Pilot Reported "Engine Out" And Was Attempting An Emergency
The estate of Tina M. Stallings has filed a wrongful death suit
against the estate of a pilot and several aviation companies as a
result of an accident which occurred in October, 2009. Stallings
and her daughter Cami Copland, age 7, were the passengers on board
the PA-46 when it went down. All three were fatally injured when
the plane impacted the ground and caught fire. A report
published by the NYC Regional Media Group indicates that the suit
charges that the pilot, Thomas Scott Long, failed to report a blood
sugar problem to the FAA when he applied for his 2nd class medical
certificate. The NTSB factual report indicated that there were "845
(mg/dl ) glucose" detected in Scott's urine. and "6.3 (%)
hemoglobin A1C" detected in his blood.
The pilot, age 44, held a commercial pilot certificate, with
ratings for airplane single-engine land, airplane multiengine land,
and instrument airplane. The pilot's most recent FAA second-class
medical certificate was issued on September 26, 2007. The pilot's
logbook was not recovered. According to an insurance application
dated January 21, 2008, the pilot had a total flight experience of
2,750 hours; of which, 110 hours were in the same make and model as
the accident airplane.
The pilot applied for an FAA second-class medical certificate on
October 27, 2008; however, that application noted 3+ glucose in the
urine and was deferred due to “possible diabetes.” On
November 27, 2008, the FAA sent a written request to the pilot for
a “...report from your treating physician to include a
statement of any complications and a current glycosylated
hemoglobin (i.e., hemoglobin A1c) test…” The FAA did
not receive any further correspondence from the pilot or a treating
physician and the application remained in a deferred state.
According to the NTSB, on October 23, 2009, at 2017 EDT, the
Piper PA 46-350P, N98ZZ, collided with wooded terrain during an
emergency approach to Zephyrhills Municipal Airport (ZPH),
Zephyrhills, Florida, following a reported loss of engine power.
The certificated commercial pilot and two passengers were killed.
The personal flight was conducted under the provisions of 14 Code
of Federal Regulation Part 91. Visual meteorological conditions
prevailed and an instrument flight rules flight plan was filed for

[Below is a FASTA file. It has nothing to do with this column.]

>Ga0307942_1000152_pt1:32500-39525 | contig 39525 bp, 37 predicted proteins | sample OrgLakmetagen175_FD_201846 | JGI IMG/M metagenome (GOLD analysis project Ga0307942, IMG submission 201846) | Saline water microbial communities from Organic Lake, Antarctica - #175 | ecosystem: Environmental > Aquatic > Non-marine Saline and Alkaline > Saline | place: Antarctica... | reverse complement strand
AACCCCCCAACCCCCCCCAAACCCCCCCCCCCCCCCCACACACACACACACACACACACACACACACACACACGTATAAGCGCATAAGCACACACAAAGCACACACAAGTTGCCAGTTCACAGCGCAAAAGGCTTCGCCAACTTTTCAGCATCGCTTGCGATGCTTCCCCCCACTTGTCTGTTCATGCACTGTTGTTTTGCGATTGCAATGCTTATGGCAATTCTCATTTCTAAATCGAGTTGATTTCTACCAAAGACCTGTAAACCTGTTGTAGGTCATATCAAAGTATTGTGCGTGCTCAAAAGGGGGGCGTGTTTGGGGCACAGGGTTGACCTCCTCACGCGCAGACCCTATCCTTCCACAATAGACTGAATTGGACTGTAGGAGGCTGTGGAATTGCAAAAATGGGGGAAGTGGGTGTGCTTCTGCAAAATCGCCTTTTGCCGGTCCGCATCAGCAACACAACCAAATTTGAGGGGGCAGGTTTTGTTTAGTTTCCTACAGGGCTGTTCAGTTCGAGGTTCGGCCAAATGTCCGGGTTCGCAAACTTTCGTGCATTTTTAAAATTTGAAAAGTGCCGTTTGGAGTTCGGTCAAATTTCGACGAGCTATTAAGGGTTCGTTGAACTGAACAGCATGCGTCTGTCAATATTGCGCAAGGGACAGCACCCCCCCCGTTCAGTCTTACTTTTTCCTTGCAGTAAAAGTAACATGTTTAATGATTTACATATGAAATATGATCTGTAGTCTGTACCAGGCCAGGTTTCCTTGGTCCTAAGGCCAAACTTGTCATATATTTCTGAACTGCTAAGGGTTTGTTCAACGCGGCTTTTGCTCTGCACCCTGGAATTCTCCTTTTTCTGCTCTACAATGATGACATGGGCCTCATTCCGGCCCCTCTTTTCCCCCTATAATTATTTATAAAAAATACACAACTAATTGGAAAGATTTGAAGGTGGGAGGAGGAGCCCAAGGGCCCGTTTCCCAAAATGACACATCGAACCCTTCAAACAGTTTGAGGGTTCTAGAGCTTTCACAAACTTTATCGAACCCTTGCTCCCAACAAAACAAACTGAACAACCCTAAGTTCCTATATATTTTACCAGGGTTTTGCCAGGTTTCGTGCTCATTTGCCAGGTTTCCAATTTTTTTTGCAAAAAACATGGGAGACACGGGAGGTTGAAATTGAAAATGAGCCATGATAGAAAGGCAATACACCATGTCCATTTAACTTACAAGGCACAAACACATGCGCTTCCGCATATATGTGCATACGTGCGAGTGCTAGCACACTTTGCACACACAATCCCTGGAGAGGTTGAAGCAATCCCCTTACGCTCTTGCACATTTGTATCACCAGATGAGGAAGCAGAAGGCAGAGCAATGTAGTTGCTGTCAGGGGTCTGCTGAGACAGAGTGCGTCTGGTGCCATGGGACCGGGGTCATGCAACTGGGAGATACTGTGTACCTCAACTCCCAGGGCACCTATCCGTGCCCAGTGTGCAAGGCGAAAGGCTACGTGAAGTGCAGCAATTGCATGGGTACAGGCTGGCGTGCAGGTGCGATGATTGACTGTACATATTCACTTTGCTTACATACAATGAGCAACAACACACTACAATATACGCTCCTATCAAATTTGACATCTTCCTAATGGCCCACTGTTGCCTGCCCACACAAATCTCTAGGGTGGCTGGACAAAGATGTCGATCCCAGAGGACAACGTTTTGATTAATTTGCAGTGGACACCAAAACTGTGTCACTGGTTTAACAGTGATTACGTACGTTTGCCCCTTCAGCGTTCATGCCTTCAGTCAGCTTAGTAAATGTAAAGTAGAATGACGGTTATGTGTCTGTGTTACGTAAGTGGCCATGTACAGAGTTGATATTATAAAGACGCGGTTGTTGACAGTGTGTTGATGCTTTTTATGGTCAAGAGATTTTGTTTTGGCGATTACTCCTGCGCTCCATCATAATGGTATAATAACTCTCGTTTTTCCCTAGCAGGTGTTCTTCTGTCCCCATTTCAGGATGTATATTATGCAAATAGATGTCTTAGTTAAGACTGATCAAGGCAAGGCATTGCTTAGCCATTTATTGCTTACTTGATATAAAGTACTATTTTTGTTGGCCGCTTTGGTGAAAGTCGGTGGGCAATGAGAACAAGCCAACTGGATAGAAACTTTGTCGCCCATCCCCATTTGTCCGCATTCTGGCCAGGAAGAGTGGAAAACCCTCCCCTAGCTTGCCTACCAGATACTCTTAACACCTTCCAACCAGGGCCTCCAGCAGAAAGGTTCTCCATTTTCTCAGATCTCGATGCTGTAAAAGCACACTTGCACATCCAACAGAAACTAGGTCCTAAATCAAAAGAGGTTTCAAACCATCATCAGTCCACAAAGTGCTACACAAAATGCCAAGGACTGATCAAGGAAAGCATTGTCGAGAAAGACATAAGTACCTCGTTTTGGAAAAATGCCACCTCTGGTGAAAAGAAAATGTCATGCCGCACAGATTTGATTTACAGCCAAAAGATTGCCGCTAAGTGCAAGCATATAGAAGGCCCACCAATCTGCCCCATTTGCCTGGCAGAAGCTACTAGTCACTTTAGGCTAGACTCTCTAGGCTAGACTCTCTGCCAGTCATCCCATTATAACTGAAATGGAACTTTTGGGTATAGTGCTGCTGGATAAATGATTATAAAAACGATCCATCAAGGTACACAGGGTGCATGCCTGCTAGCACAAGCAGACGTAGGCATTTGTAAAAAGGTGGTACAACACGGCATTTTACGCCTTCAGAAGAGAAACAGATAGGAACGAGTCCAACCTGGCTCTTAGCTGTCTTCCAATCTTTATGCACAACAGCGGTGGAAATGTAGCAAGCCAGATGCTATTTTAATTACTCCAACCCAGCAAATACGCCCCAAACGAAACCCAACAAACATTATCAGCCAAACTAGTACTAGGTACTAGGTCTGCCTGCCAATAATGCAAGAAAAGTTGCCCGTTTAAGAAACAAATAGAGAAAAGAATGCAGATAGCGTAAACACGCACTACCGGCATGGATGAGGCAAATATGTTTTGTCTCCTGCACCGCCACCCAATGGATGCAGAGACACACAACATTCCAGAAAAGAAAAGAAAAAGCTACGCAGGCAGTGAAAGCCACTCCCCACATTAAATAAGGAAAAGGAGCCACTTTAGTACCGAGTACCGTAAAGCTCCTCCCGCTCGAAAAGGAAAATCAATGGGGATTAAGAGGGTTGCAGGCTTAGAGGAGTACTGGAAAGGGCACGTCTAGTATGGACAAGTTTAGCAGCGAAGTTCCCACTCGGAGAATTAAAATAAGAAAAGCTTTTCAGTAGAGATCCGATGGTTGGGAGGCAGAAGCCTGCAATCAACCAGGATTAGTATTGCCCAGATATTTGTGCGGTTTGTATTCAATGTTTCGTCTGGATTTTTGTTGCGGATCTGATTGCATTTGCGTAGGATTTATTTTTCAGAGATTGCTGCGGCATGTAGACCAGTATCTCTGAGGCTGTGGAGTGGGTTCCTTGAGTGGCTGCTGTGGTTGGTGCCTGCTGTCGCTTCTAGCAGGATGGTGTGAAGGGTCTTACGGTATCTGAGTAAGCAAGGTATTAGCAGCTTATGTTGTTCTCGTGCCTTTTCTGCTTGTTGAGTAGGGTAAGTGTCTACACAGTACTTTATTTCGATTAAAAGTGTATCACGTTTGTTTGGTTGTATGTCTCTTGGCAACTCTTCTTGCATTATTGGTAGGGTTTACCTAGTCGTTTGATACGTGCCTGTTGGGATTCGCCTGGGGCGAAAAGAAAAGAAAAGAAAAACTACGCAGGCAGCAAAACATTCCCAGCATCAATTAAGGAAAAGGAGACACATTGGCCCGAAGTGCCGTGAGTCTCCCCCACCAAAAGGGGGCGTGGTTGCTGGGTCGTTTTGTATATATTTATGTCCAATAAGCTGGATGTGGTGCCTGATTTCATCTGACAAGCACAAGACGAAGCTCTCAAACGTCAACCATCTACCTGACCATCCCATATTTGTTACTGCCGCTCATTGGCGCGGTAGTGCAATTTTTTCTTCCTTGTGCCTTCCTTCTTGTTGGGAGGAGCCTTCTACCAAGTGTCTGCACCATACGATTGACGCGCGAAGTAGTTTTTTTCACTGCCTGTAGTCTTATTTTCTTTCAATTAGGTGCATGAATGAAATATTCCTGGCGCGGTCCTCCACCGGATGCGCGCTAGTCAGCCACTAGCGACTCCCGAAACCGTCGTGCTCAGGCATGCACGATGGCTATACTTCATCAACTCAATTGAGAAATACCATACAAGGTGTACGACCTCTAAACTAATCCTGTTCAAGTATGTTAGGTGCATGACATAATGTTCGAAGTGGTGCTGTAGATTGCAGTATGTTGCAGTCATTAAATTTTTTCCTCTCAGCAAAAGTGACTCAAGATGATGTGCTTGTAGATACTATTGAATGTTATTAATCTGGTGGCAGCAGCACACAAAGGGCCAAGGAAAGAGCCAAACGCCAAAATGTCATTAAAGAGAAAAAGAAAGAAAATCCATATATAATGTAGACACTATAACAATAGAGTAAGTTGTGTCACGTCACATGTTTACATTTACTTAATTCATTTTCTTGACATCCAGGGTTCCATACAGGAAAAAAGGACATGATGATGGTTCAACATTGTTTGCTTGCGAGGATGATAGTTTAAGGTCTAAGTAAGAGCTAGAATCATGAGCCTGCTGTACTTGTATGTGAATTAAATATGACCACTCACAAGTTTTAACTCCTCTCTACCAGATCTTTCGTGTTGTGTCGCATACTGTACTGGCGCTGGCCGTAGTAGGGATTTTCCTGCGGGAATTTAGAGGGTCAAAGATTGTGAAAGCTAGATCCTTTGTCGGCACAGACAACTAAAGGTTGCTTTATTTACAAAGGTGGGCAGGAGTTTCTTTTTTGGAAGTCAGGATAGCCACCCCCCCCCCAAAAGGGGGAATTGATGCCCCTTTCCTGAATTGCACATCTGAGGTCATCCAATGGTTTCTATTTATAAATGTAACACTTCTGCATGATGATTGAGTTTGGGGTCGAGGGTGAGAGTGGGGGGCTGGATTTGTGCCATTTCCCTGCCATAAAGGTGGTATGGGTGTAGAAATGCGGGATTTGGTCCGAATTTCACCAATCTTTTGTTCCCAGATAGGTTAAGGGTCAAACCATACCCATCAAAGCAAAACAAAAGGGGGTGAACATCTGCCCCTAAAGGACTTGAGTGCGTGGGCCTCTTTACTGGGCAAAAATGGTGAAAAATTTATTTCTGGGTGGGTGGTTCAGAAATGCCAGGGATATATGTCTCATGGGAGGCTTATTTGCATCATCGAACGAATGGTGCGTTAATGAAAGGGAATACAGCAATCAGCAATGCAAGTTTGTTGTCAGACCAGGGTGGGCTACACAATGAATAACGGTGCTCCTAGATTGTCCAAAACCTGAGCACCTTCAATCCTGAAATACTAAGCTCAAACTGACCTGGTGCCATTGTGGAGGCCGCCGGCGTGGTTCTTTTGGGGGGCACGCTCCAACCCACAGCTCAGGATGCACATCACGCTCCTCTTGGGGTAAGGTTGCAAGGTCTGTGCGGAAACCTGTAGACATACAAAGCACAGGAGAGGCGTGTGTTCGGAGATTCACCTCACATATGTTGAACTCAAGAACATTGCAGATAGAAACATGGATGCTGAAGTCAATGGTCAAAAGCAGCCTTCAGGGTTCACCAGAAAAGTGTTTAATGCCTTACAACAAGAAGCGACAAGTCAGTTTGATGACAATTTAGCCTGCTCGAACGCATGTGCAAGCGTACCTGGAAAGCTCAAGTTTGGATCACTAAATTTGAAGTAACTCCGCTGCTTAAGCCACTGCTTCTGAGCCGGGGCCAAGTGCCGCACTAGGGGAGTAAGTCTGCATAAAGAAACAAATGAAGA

the planned flight to Lakeland Linder Regional Airport (LAL),
Lakeland, Florida. The flight departed Gainesville Regional Airport
(GNV), Gainesville, Florida at 1943.
According data from the Federal Aviation Administration (FAA),
at 2006, the pilot was in radar and radio contact with Tampa
terminal radar approach control (TRACON). At that time, the
airplane was in cruise flight at 5,000 feet mean sea level (msl).
About 2 minutes later, the TRACON controller cleared the flight to
descend to 3,000 feet, which the pilot acknowledged. At 2014, the
controller cleared the flight to descend to 2,000 feet, and
instructed the pilot to report LAL in sight. The pilot acknowledged
the clearance and reported LAL in sight. The controller then
cleared the flight for a visual approach to runway 27 at LAL, which
the pilot acknowledged. About 30 seconds later, the pilot declared
an emergency and requested assistance to the nearest airport. The
controller provided a vector and distance to the nearest suitable
airport, ZPH, and the pilot subsequently reported "engine out,
engine out." The airplane impacted wooded terrain about 4 miles
northeast of runway 22 at ZPH. A postcrash fire consumed a majority
of the wreckage.
Fueling records revealed that the pilot fueled the airplane with
16.4 gallons of 100 low-lead aviation gasoline, prior to departure
The six-seat, low-wing, retractable-gear airplane, serial number
4636169, was manufactured in 1998. It was owned by Stalling's
husband's company, Citrus Aviation Inc. Review of the airplane's
maintenance logbooks revealed that its most recent annual
inspection was completed on December 9, 2008. At that time, the
accident engine was installed on the airplane. The accident engine
had accumulated 493.1 hours since new. The airframe had accumulated
1,910.5 hours since new.
Further review of the engine logbook revealed that it had been
removed from another airplane on February 17, 2006. The engine was
stored and subsequently sold to the owner of the accident airplane.
The lawsuit also charges that the airplane was fitted with "flawed
parts." The suit was filed in Circuit Court in Polk County, FL.